In her first phone call home to Ladson after vanishing more than two years ago, Teista Burwell raved about her fugitive boyfriend, lounging on Florida beaches and feeding stray cats in her Miami neighborhood.
It wasn't until her second call that she inquired about her family, who had been frantically searching for Burwell since she disappeared from a parking lot at Northwoods Mall the day after Christmas in 2007, said her father, Chris Swain.
Swain asked his 23-year-old daughter why she didn't call her family in all that time. She replied simply that she was on the run and couldn't take the risk.
"No apologies, no remorse," Swain said. "It was just strange."
Burwell's family will soon get a chance to see her in person. Charleston County sheriff's deputies on Tuesday escorted her back to the Lowcountry from Miami, where she was arrested April 2, sheriff's Maj. John Clark said.
Burwell has four outstanding bench warrants for missing court in Charleston County on three counts of forgery and one count of possession of a stolen motor vehicle, authorities said. She likely will have a bail hearing today , Clark said.
Acting on a tip, law enforcement officials found Burwell living under an assumed name with the man authorities had named as a suspect in her disappearance. Burwell was picked up with David Kornahrens, 39, a fugitive with an extensive criminal record who she dated before her disappearance.
Kornahrens was wanted by the Secret Service, Charleston County Sheriff's Office and the state probation and parole department in connection with counterfeiting and strong-arm robbery charges, according to the U.S. Marshals Service.
Deputy Marshal Amanda Lyons said Kornahrens still is awaiting extradition to South Carolina.
Swain said he hadn't heard a word from his daughter until she phoned home Thursday from the Miami-Dade jail. During the first call, Burwell had a light-hearted attitude and "she acted like it was yesterday" when they last spoke, he said.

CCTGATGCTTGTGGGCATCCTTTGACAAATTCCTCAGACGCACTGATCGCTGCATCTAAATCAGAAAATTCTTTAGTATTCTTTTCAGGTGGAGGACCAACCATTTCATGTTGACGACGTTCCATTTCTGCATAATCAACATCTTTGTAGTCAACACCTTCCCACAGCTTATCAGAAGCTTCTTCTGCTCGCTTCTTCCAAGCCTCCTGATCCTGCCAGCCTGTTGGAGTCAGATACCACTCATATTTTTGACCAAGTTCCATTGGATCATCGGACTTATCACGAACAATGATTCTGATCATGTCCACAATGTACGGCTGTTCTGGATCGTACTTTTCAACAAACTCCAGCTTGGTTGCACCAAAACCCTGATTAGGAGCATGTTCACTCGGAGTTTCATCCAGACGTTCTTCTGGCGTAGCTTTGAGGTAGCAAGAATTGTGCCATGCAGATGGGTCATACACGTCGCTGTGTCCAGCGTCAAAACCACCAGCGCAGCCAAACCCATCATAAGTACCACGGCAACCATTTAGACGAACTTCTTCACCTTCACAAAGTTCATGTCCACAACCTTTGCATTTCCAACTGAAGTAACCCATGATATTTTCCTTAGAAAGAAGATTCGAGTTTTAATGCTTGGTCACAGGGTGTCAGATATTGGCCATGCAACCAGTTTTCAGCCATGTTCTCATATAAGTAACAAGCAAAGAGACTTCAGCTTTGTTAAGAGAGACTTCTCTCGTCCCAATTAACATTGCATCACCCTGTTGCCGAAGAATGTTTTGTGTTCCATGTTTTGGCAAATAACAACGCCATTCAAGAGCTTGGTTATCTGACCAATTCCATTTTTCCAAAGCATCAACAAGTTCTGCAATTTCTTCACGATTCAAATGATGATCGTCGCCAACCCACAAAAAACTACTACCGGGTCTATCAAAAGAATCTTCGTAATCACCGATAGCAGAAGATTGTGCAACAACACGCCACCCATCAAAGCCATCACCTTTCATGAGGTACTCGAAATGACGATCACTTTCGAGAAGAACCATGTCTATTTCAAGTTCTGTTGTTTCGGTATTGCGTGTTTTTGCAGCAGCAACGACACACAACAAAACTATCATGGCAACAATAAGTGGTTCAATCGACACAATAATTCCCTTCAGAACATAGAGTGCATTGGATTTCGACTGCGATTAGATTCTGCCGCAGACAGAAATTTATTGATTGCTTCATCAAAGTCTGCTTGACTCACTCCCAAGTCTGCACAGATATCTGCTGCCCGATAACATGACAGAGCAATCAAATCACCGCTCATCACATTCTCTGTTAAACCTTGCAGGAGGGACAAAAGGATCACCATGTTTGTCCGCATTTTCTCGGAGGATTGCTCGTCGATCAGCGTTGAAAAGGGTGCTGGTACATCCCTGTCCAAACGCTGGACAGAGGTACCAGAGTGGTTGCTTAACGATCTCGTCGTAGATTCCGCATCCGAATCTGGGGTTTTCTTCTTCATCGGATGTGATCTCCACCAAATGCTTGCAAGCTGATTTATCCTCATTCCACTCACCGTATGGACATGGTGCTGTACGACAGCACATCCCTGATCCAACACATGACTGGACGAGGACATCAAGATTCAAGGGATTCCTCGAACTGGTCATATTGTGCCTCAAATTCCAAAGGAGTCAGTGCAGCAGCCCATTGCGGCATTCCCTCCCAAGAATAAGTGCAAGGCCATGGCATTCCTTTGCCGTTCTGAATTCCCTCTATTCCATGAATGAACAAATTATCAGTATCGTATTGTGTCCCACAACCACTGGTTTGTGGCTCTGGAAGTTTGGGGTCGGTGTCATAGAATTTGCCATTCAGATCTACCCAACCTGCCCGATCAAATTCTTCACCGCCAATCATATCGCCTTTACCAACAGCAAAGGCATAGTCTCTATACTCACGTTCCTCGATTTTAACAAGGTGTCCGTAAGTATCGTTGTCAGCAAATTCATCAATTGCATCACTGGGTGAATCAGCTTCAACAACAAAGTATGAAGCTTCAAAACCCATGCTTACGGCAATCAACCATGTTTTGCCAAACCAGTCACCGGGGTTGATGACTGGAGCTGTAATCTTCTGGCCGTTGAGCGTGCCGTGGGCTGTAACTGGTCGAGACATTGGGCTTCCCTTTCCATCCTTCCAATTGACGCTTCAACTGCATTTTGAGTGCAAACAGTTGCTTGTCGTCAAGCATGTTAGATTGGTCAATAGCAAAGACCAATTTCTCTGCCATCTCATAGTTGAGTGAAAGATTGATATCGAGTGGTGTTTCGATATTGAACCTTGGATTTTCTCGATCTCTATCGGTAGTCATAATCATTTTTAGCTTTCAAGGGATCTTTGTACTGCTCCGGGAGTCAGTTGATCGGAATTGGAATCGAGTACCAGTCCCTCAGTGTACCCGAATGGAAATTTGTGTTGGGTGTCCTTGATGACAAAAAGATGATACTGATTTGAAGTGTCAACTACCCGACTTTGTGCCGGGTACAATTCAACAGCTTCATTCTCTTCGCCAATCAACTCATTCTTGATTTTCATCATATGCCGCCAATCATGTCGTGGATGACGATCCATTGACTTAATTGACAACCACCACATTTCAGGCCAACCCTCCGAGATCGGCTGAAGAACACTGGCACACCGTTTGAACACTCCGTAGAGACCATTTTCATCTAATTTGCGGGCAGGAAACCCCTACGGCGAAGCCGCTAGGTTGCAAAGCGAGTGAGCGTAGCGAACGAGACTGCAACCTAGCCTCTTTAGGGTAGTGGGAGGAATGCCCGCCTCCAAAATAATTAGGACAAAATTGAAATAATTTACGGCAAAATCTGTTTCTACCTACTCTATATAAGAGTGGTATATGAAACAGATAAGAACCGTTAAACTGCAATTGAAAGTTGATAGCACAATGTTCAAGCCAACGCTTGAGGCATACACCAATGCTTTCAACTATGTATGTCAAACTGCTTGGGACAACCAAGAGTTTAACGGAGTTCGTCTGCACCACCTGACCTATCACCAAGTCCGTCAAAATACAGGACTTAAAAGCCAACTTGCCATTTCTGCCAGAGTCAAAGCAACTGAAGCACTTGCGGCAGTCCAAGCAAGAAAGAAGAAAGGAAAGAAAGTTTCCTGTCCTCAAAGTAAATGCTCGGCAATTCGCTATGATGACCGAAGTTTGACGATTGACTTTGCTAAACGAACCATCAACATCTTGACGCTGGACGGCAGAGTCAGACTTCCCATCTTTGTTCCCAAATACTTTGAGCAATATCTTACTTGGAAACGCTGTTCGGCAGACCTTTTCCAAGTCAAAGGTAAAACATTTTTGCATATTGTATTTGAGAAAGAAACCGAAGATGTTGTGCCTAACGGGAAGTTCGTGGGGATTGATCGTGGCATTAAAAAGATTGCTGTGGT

She asked for the name and phone number of her Charleston-area lawyer. Besides that, all she talked about was "David, David, David," Swain said.
She didn't offer many specifics, but told him bits about her life with Kornahrens over the past two years, how they were living, working, going to the beach and feeding the neighborhood's stray cats, he said.
Burwell told her father that she had turned her life around and that Kornahrens had made her "a better woman."
She also stated that she didn't think her family or any of her friends loved her, Swain said. But she insisted Kornahrens loved her and made her happy, Swain said.
During their second conversation on Saturday, Burwell didn't mention Kornahrens, Swain said. And she starting asking about family members.
Swain said he doesn't know what to make of it all right now. He's going to take things one step at a time and not make any judgments until he has more information, he said. He hopes one day to understand his daughter's actions.
"I'm thrilled she reached out," he said, "but my emotions are still at a distance."
One person who is not eager to speak with Burwell or her boyfriend is former friend Robert Marcotte. Last year, Dorchester County investigators named him as a "person of interest" in Burwell's disappearance after learning about an encounter he had with her in a Walmart before she went missing.
Detectives later absolved him of guilt, but Marcotte said he remained dogged by a cloud of suspicion that cost him a well-paying job as a deckhand and a video-game sales business. A friend helped him find work at a gas station, but even there he gets funny looks and cold shoulders, he said.
"I don't want to see either one of them, and I hope they get in a lot of trouble for what they've done," Marcotte said of his former friends. "They both turned my life upside down. I can't live a normal life because of this."